Carlos Sainz will not be drawn on Mattia Binotto’s future at Ferrari, but believes reaching the F1 summit in such a short timeframe would have been unrealistic.
Ferrari have been widely criticised in 2022 for failing to build on a terrific start to the season that saw Charles Leclerc win two of the first three races, with team principal Binotto’s head reported to be on the chopping block.
Speculation has intensified to the point where it now appears only a matter of time until the 53-year-old engineer’s exit from his role is confirmed.
But while Sainz, the British Grand Prix winner, refused to comment on what may or may not happen to his boss, he suggested it would be unfair to expect Ferrari to have risen from a distant third place in the 2021 Constructors’ standings to the undisputed No 1 spot they held during the Michael Schumacher era.
As Red Bull got their act together after reliability issues early in 2022, the Scuderia shot themselves in the foot time after time with avoidable mistakes – and ended up having to fend off a late challenge from Mercedes for second place in a championship they had led by 39 points after three rounds.
Asked by Sky F1 what he wants to see happen and whether stability at the top is required, Sainz replied: “I won’t get into what I prefer. I don’t prefer, I just know from experience Rome wasn’t built in a day and you need to take into account where we are coming [from].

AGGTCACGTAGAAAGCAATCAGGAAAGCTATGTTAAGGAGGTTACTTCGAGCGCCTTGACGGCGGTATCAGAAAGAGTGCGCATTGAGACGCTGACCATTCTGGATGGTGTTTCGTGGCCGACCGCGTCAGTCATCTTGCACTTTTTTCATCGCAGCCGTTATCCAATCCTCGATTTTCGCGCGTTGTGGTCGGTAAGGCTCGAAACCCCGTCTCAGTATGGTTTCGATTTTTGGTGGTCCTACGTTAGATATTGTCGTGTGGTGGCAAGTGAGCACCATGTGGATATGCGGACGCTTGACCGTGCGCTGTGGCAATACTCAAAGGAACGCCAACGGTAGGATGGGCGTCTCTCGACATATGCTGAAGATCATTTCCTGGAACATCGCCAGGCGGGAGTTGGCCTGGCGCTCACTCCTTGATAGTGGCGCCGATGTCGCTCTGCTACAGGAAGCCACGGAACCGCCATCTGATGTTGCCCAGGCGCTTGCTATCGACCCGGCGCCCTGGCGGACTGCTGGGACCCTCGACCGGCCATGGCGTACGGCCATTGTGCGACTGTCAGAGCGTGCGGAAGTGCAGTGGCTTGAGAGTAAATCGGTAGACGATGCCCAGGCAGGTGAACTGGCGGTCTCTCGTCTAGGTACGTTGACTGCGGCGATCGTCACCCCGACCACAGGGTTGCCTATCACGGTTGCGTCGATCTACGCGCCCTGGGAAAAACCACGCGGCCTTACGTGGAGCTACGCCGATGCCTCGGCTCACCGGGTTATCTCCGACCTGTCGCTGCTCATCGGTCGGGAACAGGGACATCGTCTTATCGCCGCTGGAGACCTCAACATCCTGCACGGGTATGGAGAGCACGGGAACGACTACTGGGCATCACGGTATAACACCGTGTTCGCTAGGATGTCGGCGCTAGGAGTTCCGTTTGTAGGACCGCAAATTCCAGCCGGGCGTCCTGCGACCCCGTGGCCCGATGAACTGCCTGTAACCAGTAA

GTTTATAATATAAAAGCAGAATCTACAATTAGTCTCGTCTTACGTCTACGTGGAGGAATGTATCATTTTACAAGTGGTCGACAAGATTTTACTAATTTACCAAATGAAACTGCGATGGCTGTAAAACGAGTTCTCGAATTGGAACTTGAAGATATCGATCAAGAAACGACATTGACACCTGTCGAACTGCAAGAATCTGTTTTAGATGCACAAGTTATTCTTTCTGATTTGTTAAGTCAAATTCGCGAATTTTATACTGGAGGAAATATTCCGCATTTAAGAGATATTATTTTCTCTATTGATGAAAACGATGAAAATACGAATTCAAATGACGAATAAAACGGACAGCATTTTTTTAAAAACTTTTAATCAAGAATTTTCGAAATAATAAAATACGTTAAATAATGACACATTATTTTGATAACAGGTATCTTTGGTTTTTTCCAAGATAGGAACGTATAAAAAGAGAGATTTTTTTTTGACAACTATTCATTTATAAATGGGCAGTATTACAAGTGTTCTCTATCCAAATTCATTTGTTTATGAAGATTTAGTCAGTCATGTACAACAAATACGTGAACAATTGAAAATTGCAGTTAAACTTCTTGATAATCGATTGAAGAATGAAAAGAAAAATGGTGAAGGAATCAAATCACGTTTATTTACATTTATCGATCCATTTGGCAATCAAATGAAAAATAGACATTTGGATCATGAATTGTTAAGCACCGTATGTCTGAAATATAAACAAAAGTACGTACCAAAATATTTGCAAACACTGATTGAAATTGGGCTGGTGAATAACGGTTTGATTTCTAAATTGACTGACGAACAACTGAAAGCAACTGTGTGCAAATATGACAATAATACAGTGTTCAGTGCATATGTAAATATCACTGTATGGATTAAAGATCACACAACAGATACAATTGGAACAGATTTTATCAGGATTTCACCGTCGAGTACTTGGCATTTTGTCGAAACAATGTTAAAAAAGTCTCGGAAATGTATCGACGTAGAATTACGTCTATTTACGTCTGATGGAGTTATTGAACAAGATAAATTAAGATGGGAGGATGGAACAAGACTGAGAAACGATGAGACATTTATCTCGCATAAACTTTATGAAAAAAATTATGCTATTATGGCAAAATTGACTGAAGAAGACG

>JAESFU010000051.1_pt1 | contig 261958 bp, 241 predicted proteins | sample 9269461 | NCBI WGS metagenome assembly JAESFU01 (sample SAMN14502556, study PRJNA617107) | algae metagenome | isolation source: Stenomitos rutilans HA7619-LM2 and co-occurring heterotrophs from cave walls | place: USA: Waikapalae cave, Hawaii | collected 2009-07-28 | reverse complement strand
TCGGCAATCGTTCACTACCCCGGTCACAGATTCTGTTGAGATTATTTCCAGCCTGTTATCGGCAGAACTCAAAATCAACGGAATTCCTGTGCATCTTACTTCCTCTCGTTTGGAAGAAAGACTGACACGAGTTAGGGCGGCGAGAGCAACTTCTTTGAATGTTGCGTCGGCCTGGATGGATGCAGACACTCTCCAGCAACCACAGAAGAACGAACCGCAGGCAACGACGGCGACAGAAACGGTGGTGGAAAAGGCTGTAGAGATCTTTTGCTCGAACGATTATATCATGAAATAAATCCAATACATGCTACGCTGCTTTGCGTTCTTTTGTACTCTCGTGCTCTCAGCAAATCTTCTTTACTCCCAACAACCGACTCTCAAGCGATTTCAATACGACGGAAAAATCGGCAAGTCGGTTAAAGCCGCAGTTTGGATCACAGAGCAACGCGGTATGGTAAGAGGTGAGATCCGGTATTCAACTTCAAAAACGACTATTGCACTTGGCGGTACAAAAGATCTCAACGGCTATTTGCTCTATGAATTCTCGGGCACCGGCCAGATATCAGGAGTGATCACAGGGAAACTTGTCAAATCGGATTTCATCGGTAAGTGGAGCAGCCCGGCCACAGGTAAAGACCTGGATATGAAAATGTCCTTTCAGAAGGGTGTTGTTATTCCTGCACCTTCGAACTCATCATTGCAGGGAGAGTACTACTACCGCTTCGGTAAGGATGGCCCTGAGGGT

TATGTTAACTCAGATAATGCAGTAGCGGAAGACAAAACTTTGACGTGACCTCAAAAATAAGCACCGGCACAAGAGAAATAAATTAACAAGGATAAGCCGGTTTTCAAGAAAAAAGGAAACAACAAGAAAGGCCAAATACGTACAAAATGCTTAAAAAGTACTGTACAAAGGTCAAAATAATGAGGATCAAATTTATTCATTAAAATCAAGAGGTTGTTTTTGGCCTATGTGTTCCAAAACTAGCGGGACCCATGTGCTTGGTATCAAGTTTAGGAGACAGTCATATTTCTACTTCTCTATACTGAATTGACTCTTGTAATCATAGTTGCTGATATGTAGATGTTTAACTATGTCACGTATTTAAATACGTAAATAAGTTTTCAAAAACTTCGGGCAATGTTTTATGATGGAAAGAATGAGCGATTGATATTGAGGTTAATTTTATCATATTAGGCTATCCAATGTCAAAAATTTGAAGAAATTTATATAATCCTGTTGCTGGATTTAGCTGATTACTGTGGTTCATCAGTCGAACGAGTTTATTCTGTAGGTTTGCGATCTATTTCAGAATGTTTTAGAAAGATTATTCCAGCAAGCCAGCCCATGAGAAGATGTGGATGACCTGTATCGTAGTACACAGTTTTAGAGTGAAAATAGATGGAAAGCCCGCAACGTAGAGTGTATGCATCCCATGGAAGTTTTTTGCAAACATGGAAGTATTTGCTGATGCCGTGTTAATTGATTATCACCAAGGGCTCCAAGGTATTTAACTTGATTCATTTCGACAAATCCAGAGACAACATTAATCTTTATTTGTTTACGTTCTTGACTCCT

“Did you see the progress we’ve done as a team in these last two seasons? It’s huge, and the team is working well.
“We are very ultra-critical behind closed doors, probably towards the public we are protecting each individual of the team and we are having this famous no-blame culture where we want to obviously protect everyone and we are, I think, doing a great job at that.
“But it is true that we’ve done plenty of mistakes this year and that we want to be a better team, but it doesn’t come from one year to another and we need to keep improving.
“I think the second half of the season we’ve been a bit better at everything, we just didn’t develop [the car] enough.”
What can Carlos Sainz do individually to boost Ferrari?
From a personal perspective, the Spaniard knows he can give more – he had six retirements in 2022 and only two of those, in Azerbaijan and Austria, were due to his car breaking down.
The other four were down to accidents, either of his own making or with an outside influence.
Australia and Japan were entirely down to Sainz, whereas at Imola and Austin he could only be blamed for being in the wrong place at the wrong time as Daniel Ricciardo and George Russell respectively were more at fault.
But he freely admitted it took him a while to get fully comfortable with the all-new F1-75 car.
“I’m not entirely happy with my season,” said the 28-year-old. “I won’t lie, the first half was too tough for me, too tough compared to what I expected.
“I’ve never been lacking pace in a car. I’ve always been at the pace pretty much straight away with every car I’ve been driving and this was the first time in my career I was two or three tenths off the pace and I had to really put my head down and try to find where these two or three tenths were.
“Charles was driving extremely well in the first half and this exposed a bit more my limitations and I found them in the end.
“I got myself in the rhythm, got myself to a good level with this car which is now the baseline and the pace I can do next year from the beginning.”